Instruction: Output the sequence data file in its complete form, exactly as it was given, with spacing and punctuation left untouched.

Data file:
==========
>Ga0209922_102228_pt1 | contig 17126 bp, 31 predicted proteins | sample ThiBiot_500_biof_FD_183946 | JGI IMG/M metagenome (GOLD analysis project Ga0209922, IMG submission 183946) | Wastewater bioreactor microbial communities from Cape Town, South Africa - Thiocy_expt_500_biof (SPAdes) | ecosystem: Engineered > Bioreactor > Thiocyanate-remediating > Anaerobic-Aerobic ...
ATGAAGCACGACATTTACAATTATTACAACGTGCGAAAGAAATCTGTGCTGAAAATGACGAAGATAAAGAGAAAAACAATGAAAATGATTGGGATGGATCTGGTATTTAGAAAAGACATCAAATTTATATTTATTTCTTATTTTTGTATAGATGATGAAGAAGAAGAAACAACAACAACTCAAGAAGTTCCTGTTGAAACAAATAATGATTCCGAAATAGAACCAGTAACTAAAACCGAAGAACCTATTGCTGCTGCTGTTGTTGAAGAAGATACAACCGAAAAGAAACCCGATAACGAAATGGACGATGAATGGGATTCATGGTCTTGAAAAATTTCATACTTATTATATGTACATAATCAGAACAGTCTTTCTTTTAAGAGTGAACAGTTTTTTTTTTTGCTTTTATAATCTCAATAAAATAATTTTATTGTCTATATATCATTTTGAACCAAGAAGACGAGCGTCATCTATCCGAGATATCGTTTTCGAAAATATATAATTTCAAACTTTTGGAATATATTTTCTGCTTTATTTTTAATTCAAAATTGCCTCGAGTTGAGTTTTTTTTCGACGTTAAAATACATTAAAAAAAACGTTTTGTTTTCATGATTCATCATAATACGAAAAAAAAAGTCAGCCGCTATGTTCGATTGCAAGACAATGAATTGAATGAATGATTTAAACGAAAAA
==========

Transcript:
>Ga0209922_102228_pt1 | contig 17126 bp, 31 predicted proteins | sample ThiBiot_500_biof_FD_183946 | JGI IMG/M metagenome (GOLD analysis project Ga0209922, IMG submission 183946) | Wastewater bioreactor microbial communities from Cape Town, South Africa - Thiocy_expt_500_biof (SPAdes) | ecosystem: Engineered > Bioreactor > Thiocyanate-remediating > Anaerobic-Aerobic ...
ATGAAGCACGACATTTACAATTATTACAACGTGCGAAAGAAATCTGTGCTGAAAATGACGAAGATAAAGAGAAAAACAATGAAAATGATTGGGATGGATCTGGTATTTAGAAAAGACATCAAATTTATATTTATTTCTTATTTTTGTATAGATGATGAAGAAGAAGAAACAACAACAACTCAAGAAGTTCCTGTTGAAACAAATAATGATTCCGAAATAGAACCAGTAACTAAAACCGAAGAACCTATTGCTGCTGCTGTTGTTGAAGAAGATACAACCGAAAAGAAACCCGATAACGAAATGGACGATGAATGGGATTCATGGTCTTGAAAAATTTCATACTTATTATATGTACATAATCAGAACAGTCTTTCTTTTAAGAGTGAACAGTTTTTTTTTTTGCTTTTATAATCTCAATAAAATAATTTTATTGTCTATATATCATTTTGAACCAAGAAGACGAGCGTCATCTATCCGAGATATCGTTTTCGAAAATATATAATTTCAAACTTTTGGAATATATTTTCTGCTTTATTTTTAATTCAAAATTGCCTCGAGTTGAGTTTTTTTTCGACGTTAAAATACATTAAAAAAAACGTTTTGTTTTCATGATTCATCATAATACGAAAAAAAAAGTCAGCCGCTATGTTCGATTGCAAGACAATGAATTGAATGAATGATTTAAACGAAAAA